How Ferrari's most convincing win escaped its clutches
The Russian Grand Prix weekend was supposed to prove just how much Ferrari had improved its SF90. But while its speed was impressive, Ferrari struggled to control its drivers during a race that got away from it
The Russian Grand Prix should not only have been Ferrari's fourth consecutive victory, but perhaps the most convincing in the run of races since the August break. Instead, it descended into what the Italians like to refer to as a "grande casino", with early leader Sebastian Vettel refusing to heed team orders and let his team-mate past, and Charles Leclerc quietly fuming about that instruction being disregarded.
Unfortunately for Ferrari, that was the best bit of its race as Vettel's subsequent MGU-K failure triggered a virtual safety car that cost Leclerc victory and - compounded by a failed strategic gamble - handed arch-rival Mercedes a one-two. The repercussions could yet stretch far beyond the loss of a victory, with the relationship between two drivers who will be at the team together for at least another 18 months at best compromised. That went well...
He’s had a hand in world championship-winning Formula 1 cars for Benetton, Renault and Mercedes, and was also a cog in the Schumacher-Ferrari axis. Having recently ‘moved upstairs’ as Mercedes chief technical officer, James Allison tells STUART CODLING about his career path and why being axed by Benetton was one of the best things that ever happened to him
It’s easy to look at Robert Kubica’s second Formula 1 career and feel a sense of sadness that he didn’t reach the heights for which he seemed destined. But as BEN ANDERSON discovered, performance and results are almost meaningless in this context – something more fundamental and incredible happened…
From being lapped by his own team-mate in Monaco to winning at Monza, it’s been a tumultuous first season at McLaren for Daniel Ricciardo. But, as he tells STUART CODLING, there’s more to the story of his turnaround than having a lovely summer holiday during Formula 1's summer break...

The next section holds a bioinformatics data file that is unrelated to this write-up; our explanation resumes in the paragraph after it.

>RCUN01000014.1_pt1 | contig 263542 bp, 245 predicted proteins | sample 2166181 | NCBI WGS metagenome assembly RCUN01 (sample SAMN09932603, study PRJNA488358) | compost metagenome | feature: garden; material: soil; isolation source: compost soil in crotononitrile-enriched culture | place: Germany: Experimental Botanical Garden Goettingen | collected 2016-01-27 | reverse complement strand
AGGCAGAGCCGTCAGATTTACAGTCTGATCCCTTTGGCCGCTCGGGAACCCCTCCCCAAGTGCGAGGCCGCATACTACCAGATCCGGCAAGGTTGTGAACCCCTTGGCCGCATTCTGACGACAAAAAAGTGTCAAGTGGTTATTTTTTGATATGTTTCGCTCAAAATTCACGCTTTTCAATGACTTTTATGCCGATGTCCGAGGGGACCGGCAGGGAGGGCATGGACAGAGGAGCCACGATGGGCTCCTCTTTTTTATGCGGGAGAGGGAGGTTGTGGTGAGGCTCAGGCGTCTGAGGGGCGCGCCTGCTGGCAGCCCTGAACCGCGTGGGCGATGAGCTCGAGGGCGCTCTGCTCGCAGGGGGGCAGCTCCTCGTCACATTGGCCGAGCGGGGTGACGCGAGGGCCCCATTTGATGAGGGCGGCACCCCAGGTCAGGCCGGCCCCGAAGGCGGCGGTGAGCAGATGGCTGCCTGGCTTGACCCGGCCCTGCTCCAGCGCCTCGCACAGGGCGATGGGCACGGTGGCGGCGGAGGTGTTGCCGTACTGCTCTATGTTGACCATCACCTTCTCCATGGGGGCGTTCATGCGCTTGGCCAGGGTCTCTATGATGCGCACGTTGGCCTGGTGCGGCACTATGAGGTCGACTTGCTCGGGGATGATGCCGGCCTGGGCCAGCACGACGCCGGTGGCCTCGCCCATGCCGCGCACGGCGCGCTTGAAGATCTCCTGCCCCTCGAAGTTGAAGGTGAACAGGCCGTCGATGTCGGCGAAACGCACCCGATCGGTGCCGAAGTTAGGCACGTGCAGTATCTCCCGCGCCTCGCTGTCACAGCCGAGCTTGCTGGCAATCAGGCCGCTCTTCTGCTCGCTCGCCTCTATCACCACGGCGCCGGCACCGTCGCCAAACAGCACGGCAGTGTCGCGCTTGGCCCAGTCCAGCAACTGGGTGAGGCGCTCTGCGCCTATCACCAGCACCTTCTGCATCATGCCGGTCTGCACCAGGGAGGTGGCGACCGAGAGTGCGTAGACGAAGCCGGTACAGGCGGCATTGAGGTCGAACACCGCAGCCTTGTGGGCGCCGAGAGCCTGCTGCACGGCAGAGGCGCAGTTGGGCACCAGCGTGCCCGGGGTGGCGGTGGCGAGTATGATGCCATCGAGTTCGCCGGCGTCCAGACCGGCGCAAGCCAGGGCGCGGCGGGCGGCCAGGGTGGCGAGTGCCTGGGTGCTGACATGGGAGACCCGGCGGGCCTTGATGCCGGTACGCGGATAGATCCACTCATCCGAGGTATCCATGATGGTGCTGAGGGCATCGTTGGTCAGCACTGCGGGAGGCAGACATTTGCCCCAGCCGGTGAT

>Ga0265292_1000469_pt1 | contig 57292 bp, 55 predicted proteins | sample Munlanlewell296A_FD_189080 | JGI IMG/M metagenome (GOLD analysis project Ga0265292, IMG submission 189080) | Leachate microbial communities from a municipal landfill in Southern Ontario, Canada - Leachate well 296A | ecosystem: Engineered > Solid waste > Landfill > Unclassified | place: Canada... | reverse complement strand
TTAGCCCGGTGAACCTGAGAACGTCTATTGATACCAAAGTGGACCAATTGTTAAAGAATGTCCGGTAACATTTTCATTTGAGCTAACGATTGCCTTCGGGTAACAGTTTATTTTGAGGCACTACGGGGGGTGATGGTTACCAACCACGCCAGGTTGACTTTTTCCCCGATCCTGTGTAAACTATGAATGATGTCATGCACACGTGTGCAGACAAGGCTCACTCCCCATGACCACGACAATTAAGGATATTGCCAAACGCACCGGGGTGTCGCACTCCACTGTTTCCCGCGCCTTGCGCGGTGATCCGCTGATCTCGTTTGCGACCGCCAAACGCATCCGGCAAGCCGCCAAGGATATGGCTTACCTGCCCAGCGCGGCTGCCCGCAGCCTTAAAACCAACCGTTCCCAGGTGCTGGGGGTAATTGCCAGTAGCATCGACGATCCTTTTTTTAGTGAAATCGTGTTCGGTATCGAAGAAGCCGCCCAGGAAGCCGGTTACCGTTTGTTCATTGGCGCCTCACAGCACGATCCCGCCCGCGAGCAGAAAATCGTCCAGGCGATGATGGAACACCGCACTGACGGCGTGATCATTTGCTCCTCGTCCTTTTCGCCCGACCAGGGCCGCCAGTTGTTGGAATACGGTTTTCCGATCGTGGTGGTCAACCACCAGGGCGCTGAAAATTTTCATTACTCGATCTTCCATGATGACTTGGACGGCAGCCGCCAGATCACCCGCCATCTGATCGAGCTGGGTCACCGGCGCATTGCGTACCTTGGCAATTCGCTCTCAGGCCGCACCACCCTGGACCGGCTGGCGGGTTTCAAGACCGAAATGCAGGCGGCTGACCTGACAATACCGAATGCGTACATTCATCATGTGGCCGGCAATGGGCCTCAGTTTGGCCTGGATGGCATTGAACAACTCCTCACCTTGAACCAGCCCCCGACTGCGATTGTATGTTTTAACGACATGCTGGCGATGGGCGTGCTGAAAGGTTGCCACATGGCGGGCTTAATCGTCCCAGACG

As the battle continues to rage over the F1 2021 drivers' championship, teams up and down the grid are turning their attentions to the prize money attributed to each position in the constructors' standings. But F1's sliding scale rules governing windtunnel and CFD use will soften the blow for those who miss out on the top places
After winning his past few Formula 1 titles at a canter, Lewis Hamilton currently trails Max Verstappen by eight points heading into the final double-header of 2021. Although Red Bull has been his biggest on-track challenge, Hamilton feels that he has just as much to grapple with away from the circuit
OPINION: Quibbles over the length of time taken by Formula 1's stewards over decisions are entirely valid. But however inconvenient it is, there can be no questioning the importance of having clearly defined rules that everyone understands and can stick to. Recent events have shown that ambiguity could have big consequences
OPINION: Red Bull has had Formula 1’s fastest package for most of 2021, but in several of the title run-in events it has wasted the RB16B’s potential. It cannot afford to do so again with Lewis Hamilton motoring back towards Max Verstappen in the drivers’ standings with two rounds remaining
Qatar was a virtual unknown for most as Formula 1 made its inaugural visit to the Gulf state, and tyre management quickly emerged as an even more critical factor than normal. Perhaps then it should come as no surprise that two of the championship's elder statesmen produced standout drives
Why Formula 1 should reject artificial intelligence
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